memfd: Open temporary anonymous Linux file handles

[ apache, filesystem, library, linux ] [ Propose Tags ]

"memfd" (memory file descriptor) lets us open pseudo-"files" that are not actually stored in the "real" file system. This feature is only available on Linux.

Such a file is described as an "anonymous file". It behaves like a regular file, and so can be modified, truncated, memory-mapped, and so on. However, unlike a regular file, it lives in RAM and has a volatile backing storage. Once all references to the file are dropped, it is automatically released.


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Versions [RSS] 1.0.0.0, 1.0.1.0, 1.0.1.1
Change log changelog.md
Dependencies base (>=4.14 && <4.18), transformers (>=0.5.6 && <0.7) [details]
License Apache-2.0
Copyright 2022 Mission Valley Software LLC
Author Chris Martin
Maintainer Chris Martin, Julie Moronuki
Category Filesystem, Linux
Home page https://github.com/typeclasses/memfd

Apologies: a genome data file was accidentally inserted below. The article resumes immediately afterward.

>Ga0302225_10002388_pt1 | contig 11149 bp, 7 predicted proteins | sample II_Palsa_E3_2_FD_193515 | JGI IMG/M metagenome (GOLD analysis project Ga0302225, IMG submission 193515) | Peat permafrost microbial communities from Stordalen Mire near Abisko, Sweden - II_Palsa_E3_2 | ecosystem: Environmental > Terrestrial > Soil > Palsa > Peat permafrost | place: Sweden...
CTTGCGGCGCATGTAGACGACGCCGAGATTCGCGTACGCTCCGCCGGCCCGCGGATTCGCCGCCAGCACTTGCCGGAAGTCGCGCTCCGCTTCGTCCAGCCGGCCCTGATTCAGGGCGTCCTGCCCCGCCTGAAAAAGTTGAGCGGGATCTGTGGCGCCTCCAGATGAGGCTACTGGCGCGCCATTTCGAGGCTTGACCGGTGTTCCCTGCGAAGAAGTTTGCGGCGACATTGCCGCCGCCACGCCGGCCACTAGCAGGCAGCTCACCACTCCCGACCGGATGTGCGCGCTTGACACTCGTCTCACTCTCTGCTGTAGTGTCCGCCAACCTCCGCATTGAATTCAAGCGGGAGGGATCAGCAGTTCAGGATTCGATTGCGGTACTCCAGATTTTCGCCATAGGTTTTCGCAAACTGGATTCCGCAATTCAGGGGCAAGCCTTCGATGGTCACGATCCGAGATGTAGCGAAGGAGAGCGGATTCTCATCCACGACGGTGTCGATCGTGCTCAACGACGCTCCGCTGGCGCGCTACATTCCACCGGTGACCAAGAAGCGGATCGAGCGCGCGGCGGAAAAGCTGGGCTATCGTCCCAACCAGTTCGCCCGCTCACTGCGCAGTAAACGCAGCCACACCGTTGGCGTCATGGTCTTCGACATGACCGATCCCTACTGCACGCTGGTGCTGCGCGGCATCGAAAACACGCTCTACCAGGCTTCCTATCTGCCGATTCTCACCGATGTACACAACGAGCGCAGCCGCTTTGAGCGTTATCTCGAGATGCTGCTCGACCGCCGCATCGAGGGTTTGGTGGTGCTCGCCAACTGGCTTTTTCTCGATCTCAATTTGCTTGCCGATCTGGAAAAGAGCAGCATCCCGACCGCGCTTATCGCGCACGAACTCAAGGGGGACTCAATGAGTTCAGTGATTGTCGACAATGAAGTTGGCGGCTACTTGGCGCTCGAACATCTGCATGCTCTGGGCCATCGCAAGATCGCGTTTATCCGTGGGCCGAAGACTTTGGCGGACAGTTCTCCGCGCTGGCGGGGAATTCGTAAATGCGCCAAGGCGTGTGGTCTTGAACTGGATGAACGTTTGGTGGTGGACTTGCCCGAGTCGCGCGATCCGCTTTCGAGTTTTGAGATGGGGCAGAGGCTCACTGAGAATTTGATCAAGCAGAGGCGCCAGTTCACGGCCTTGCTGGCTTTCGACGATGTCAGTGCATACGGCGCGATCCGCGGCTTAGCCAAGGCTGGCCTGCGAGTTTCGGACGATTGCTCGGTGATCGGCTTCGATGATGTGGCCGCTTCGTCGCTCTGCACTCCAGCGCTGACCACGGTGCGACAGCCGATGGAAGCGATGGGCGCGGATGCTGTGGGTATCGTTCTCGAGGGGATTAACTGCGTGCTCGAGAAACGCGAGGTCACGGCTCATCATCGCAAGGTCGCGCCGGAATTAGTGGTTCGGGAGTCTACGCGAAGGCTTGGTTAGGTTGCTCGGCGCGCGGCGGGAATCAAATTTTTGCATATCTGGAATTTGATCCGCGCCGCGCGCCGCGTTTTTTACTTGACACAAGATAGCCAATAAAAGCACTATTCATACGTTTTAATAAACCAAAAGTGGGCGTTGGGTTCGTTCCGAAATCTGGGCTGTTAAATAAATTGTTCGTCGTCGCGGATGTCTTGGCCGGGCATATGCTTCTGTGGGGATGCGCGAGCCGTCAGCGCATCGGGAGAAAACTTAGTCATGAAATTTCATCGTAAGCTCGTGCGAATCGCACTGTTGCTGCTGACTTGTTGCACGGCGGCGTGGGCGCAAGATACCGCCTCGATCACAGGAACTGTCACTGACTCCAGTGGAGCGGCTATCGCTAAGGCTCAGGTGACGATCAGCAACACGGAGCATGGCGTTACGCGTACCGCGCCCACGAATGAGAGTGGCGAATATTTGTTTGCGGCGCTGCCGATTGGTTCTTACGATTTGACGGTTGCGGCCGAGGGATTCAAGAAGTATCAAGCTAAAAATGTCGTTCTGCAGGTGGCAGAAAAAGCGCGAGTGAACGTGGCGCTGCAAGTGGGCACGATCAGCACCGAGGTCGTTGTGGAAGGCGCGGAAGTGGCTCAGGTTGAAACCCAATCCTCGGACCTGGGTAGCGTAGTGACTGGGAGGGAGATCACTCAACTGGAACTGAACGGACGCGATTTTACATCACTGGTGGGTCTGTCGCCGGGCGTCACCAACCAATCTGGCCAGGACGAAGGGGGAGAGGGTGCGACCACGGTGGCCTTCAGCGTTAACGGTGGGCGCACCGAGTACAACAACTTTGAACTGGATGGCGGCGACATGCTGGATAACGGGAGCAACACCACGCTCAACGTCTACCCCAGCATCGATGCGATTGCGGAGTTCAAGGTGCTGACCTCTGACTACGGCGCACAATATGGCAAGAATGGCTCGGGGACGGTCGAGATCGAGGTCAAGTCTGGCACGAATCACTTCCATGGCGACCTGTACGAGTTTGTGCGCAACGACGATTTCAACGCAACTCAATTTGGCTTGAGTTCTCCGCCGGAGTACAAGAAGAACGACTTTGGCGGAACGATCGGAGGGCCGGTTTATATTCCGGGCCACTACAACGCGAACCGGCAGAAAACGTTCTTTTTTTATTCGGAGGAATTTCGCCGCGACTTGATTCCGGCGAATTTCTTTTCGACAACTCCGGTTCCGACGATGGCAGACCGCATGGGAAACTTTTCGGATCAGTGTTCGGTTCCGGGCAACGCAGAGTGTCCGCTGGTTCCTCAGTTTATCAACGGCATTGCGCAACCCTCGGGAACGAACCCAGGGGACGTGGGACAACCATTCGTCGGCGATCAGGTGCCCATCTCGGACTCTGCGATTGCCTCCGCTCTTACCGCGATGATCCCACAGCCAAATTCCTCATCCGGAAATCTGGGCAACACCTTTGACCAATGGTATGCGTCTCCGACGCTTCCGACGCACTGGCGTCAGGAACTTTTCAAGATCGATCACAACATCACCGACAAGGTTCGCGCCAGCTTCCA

Bug tracker https://github.com/typeclasses/memfd/issues
Source repo head: git clone git://github.com/typeclasses/memfd.git
Uploaded by chris_martin at 2023-01-02T04:53:41Z
Distributions LTSHaskell:1.0.1.1, NixOS:1.0.1.1, Stackage:1.0.1.1
Downloads 100 total (28 in the last 30 days)
Rating 2.0 (votes: 1) [estimated by Bayesian average]
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Status Docs uploaded by user
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Readme for memfd-1.0.1.1

[back to package description]

"memfd" (memory file descriptor) lets us open pseudo-"files" that are not actually stored in the "real" file system. This feature is only available on Linux.

Such a file is described as an "anonymous file". It behaves like a regular file, and so can be modified, truncated, memory-mapped, and so on. However, unlike a regular file, it lives in RAM and has a volatile backing storage. Once all references to the file are dropped, it is automatically released.

The recommended way to import this library is:

import qualified Memfd

There is one central function:

create :: CreateOptions -> IO Fd

Fd stands for "file descriptor". Here are some things you can do with a file descriptor: